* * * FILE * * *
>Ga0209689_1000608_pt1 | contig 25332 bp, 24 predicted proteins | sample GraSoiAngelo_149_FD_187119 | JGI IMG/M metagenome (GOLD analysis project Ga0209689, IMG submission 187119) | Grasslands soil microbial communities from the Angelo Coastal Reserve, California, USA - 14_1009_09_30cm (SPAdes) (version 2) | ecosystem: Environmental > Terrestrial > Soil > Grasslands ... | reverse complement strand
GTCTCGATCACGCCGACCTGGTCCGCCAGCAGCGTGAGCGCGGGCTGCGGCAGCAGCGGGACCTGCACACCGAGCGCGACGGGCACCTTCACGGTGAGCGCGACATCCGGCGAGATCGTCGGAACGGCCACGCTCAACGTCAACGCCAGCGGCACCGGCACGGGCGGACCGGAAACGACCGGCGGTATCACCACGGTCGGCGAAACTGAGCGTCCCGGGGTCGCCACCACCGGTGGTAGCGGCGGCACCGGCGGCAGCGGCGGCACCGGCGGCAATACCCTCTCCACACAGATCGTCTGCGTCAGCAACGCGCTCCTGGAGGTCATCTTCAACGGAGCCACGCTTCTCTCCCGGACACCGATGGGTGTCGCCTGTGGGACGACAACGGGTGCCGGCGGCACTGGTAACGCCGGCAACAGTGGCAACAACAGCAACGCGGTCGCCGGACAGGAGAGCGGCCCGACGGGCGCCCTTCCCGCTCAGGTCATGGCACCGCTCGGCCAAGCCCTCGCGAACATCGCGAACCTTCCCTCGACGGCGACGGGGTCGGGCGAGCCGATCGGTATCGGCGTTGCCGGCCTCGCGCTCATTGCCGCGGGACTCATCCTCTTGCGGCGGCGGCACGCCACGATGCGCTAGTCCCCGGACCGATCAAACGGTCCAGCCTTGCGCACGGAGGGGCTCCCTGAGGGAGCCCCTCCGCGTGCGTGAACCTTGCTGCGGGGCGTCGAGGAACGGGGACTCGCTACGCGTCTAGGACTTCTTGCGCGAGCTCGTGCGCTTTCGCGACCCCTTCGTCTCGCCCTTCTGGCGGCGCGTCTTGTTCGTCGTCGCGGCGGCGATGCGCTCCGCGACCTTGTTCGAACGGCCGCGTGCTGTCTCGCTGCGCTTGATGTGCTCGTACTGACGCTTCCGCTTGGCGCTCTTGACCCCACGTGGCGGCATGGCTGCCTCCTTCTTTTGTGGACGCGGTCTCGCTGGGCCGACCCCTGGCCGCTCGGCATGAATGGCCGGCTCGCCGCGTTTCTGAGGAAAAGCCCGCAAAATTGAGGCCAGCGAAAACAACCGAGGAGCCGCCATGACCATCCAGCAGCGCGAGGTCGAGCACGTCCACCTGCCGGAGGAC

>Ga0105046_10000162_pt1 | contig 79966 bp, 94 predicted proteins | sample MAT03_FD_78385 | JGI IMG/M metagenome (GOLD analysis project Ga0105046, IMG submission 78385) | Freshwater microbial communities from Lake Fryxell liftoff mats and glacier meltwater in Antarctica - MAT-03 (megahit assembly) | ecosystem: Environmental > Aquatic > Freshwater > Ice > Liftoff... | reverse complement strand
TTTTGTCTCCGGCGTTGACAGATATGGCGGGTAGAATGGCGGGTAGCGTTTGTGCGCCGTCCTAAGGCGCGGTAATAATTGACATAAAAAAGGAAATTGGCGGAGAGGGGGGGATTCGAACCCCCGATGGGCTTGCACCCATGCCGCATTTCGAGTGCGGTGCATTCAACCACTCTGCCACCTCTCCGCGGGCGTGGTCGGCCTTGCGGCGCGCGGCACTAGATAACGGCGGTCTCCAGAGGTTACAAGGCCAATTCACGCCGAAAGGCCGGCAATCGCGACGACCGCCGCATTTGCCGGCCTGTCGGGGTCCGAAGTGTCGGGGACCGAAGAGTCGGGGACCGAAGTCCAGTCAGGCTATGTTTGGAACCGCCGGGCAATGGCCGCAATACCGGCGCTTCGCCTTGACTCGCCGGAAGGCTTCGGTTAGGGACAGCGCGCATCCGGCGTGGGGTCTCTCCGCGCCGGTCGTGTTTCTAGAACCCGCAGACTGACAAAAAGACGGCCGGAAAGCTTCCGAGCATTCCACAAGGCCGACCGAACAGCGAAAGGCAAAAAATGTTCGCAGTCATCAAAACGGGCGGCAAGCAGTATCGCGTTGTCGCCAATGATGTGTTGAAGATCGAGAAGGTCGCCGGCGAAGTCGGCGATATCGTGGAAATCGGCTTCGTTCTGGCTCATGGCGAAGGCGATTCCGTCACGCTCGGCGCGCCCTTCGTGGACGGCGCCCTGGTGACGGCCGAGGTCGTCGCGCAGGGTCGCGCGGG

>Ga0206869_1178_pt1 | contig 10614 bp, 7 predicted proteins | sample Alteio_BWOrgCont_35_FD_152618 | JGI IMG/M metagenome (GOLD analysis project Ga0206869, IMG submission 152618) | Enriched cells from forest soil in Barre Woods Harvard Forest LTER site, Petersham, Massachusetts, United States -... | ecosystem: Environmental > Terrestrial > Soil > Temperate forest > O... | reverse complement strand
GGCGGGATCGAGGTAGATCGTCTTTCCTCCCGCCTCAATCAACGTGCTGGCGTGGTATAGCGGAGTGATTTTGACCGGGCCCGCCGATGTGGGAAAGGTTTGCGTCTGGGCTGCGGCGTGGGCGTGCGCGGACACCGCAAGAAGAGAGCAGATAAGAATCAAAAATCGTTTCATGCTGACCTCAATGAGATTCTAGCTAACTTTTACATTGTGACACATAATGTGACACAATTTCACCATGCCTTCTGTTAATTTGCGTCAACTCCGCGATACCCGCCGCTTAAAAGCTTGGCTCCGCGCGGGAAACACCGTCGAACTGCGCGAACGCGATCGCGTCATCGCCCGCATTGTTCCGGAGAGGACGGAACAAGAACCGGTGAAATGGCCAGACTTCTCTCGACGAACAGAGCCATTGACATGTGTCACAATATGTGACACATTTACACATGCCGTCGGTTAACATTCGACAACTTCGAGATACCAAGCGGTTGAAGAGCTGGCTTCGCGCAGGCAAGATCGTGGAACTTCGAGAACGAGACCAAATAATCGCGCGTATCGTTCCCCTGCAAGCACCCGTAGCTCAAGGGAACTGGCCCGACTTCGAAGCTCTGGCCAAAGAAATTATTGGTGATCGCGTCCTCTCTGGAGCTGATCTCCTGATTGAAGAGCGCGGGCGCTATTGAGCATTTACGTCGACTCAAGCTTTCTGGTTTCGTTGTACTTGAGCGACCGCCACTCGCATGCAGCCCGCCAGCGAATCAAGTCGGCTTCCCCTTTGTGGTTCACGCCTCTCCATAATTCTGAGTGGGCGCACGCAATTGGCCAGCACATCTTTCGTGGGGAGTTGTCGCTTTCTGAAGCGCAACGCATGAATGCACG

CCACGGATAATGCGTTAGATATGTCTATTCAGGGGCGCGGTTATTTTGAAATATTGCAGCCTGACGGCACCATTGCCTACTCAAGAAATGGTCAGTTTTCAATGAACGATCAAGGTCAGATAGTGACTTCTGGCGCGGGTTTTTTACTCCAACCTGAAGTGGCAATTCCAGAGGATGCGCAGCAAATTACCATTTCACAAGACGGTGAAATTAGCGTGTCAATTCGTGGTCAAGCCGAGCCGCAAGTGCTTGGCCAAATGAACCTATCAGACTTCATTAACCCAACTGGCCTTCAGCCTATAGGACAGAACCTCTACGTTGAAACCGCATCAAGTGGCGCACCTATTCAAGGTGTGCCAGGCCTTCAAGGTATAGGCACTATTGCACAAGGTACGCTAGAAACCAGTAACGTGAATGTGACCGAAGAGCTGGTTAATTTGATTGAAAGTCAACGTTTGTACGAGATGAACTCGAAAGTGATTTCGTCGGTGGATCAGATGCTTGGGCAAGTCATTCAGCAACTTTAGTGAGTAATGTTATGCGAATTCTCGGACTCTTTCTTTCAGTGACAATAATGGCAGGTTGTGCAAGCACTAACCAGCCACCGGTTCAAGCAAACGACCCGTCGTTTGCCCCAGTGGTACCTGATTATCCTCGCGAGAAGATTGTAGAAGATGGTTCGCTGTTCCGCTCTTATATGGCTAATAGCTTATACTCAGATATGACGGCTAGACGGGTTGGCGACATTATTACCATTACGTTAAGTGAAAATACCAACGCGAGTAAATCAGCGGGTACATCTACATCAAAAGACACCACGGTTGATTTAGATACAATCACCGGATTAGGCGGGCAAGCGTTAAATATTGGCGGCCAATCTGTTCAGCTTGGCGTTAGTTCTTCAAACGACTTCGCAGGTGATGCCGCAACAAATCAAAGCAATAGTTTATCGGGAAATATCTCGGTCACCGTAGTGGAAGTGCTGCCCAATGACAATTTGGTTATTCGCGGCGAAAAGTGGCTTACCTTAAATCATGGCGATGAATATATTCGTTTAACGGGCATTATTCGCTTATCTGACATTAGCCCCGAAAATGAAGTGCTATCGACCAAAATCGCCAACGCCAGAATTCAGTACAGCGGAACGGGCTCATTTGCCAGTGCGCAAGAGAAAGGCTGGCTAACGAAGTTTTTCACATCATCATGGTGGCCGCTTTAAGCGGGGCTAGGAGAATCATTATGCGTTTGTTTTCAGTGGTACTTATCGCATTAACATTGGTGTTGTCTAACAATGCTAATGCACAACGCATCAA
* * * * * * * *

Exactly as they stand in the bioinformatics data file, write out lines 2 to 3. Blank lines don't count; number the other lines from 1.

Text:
GTCTCGATCACGCCGACCTGGTCCGCCAGCAGCGTGAGCGCGGGCTGCGGCAGCAGCGGGACCTGCACACCGAGCGCGACGGGCACCTTCACGGTGAGCGCGACATCCGGCGAGATCGTCGGAACGGCCACGCTCAACGTCAACGCCAGCGGCACCGGCACGGGCGGACCGGAAACGACCGGCGGTATCACCACGGTCGGCGAAACTGAGCGTCCCGGGGTCGCCACCACCGGTGGTAGCGGCGGCACCGGCGGCAGCGGCGGCACCGGCGGCAATACCCTCTCCACACAGATCGTCTGCGTCAGCAACGCGCTCCTGGAGGTCATCTTCAACGGAGCCACGCTTCTCTCCCGGACACCGATGGGTGTCGCCTGTGGGACGACAACGGGTGCCGGCGGCACTGGTAACGCCGGCAACAGTGGCAACAACAGCAACGCGGTCGCCGGACAGGAGAGCGGCCCGACGGGCGCCCTTCCCGCTCAGGTCATGGCACCGCTCGGCCAAGCCCTCGCGAACATCGCGAACCTTCCCTCGACGGCGACGGGGTCGGGCGAGCCGATCGGTATCGGCGTTGCCGGCCTCGCGCTCATTGCCGCGGGACTCATCCTCTTGCGGCGGCGGCACGCCACGATGCGCTAGTCCCCGGACCGATCAAACGGTCCAGCCTTGCGCACGGAGGGGCTCCCTGAGGGAGCCCCTCCGCGTGCGTGAACCTTGCTGCGGGGCGTCGAGGAACGGGGACTCGCTACGCGTCTAGGACTTCTTGCGCGAGCTCGTGCGCTTTCGCGACCCCTTCGTCTCGCCCTTCTGGCGGCGCGTCTTGTTCGTCGTCGCGGCGGCGATGCGCTCCGCGACCTTGTTCGAACGGCCGCGTGCTGTCTCGCTGCGCTTGATGTGCTCGTACTGACGCTTCCGCTTGGCGCTCTTGACCCCACGTGGCGGCATGGCTGCCTCCTTCTTTTGTGGACGCGGTCTCGCTGGGCCGACCCCTGGCCGCTCGGCATGAATGGCCGGCTCGCCGCGTTTCTGAGGAAAAGCCCGCAAAATTGAGGCCAGCGAAAACAACCGAGGAGCCGCCATGACCATCCAGCAGCGCGAGGTCGAGCACGTCCACCTGCCGGAGGAC

>Ga0105046_10000162_pt1 | contig 79966 bp, 94 predicted proteins | sample MAT03_FD_78385 | JGI IMG/M metagenome (GOLD analysis project Ga0105046, IMG submission 78385) | Freshwater microbial communities from Lake Fryxell liftoff mats and glacier meltwater in Antarctica - MAT-03 (megahit assembly) | ecosystem: Environmental > Aquatic > Freshwater > Ice > Liftoff... | reverse complement strand